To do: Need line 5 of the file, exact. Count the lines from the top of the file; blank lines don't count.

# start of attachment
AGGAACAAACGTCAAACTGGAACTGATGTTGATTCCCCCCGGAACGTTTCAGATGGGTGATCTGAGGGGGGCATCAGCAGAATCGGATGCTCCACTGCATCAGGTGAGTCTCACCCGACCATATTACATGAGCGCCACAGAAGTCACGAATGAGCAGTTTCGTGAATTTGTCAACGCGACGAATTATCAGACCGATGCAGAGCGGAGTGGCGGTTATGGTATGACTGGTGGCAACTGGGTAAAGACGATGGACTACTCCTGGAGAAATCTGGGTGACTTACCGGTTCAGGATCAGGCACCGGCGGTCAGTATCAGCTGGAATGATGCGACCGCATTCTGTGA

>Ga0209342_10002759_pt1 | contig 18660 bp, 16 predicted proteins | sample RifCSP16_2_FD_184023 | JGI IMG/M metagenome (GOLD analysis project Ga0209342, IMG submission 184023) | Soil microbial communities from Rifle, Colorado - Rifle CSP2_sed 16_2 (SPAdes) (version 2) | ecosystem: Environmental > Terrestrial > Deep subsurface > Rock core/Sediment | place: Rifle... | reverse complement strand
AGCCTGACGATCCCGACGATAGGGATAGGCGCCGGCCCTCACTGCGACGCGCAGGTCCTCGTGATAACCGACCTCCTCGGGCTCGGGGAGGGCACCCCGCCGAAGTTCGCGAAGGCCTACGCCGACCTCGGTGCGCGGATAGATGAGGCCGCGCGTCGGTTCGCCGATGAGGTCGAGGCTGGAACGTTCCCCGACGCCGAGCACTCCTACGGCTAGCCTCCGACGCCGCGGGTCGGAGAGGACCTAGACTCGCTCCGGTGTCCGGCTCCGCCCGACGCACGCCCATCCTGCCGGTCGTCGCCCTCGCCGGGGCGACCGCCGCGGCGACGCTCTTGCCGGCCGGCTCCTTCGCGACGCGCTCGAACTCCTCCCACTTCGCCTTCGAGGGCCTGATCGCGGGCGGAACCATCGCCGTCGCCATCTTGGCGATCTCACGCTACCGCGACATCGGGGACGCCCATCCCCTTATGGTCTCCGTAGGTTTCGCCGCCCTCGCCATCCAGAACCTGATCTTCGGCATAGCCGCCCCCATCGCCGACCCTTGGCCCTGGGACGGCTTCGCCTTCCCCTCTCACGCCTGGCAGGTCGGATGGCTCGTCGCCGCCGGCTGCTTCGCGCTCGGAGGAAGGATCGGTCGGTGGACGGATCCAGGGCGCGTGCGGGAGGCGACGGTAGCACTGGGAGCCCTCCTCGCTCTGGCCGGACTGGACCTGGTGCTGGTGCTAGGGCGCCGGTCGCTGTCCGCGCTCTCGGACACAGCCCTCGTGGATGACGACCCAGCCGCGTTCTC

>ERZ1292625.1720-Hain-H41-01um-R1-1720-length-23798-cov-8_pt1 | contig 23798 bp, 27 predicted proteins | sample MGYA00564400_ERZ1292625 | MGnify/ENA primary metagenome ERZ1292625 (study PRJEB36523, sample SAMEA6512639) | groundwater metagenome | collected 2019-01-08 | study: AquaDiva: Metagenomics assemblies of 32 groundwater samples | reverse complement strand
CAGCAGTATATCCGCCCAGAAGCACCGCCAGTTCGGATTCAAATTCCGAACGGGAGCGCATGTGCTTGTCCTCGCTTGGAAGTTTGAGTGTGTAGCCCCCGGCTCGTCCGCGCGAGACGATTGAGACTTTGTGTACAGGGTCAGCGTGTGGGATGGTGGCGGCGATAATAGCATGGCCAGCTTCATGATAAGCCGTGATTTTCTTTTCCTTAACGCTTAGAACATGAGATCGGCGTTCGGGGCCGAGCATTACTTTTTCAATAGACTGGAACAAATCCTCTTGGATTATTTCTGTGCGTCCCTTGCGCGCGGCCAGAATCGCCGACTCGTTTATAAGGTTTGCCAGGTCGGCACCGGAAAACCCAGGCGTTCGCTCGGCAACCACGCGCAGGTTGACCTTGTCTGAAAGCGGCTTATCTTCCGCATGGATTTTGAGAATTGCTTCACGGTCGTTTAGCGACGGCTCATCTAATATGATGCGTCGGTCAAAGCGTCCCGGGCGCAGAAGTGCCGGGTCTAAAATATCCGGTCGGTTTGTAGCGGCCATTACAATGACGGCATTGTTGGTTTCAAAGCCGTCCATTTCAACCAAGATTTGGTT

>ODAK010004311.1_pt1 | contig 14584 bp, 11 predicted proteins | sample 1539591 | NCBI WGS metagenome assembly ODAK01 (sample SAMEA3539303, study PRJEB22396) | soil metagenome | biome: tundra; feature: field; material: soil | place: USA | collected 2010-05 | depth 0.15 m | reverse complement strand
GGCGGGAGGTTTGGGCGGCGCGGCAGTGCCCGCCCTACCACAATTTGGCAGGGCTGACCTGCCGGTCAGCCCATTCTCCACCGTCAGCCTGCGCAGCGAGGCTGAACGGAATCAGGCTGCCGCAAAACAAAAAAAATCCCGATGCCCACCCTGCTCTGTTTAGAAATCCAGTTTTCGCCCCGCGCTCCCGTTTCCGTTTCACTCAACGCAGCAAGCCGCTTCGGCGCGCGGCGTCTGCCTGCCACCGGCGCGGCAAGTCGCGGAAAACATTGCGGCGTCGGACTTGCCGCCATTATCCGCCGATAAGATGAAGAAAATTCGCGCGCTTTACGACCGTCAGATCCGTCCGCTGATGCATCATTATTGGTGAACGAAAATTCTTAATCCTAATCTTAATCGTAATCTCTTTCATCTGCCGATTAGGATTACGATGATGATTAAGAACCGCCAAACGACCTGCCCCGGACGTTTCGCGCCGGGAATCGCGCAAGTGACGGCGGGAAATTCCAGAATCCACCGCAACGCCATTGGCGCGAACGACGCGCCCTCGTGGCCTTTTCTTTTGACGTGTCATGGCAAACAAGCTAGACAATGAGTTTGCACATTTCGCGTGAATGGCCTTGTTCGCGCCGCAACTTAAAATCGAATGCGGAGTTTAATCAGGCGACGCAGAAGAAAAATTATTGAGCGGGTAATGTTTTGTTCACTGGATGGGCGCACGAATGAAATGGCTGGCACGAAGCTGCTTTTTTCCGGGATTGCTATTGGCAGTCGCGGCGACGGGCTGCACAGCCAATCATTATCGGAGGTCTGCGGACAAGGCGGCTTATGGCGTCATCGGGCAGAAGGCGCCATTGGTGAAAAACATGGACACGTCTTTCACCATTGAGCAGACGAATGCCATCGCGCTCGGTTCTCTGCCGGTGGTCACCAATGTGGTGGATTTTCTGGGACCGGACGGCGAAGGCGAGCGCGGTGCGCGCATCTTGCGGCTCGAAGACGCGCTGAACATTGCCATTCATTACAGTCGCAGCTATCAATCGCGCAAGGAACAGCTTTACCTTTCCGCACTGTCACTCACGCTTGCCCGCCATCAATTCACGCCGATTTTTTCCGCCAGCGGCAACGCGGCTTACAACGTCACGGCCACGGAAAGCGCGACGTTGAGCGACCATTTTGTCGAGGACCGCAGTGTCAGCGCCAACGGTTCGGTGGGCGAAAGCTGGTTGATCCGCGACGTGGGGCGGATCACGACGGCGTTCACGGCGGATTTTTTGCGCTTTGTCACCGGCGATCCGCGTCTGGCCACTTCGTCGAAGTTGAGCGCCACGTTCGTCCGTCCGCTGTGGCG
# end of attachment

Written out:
CAGCAGTATATCCGCCCAGAAGCACCGCCAGTTCGGATTCAAATTCCGAACGGGAGCGCATGTGCTTGTCCTCGCTTGGAAGTTTGAGTGTGTAGCCCCCGGCTCGTCCGCGCGAGACGATTGAGACTTTGTGTACAGGGTCAGCGTGTGGGATGGTGGCGGCGATAATAGCATGGCCAGCTTCATGATAAGCCGTGATTTTCTTTTCCTTAACGCTTAGAACATGAGATCGGCGTTCGGGGCCGAGCATTACTTTTTCAATAGACTGGAACAAATCCTCTTGGATTATTTCTGTGCGTCCCTTGCGCGCGGCCAGAATCGCCGACTCGTTTATAAGGTTTGCCAGGTCGGCACCGGAAAACCCAGGCGTTCGCTCGGCAACCACGCGCAGGTTGACCTTGTCTGAAAGCGGCTTATCTTCCGCATGGATTTTGAGAATTGCTTCACGGTCGTTTAGCGACGGCTCATCTAATATGATGCGTCGGTCAAAGCGTCCCGGGCGCAGAAGTGCCGGGTCTAAAATATCCGGTCGGTTTGTAGCGGCCATTACAATGACGGCATTGTTGGTTTCAAAGCCGTCCATTTCAACCAAGATTTGGTT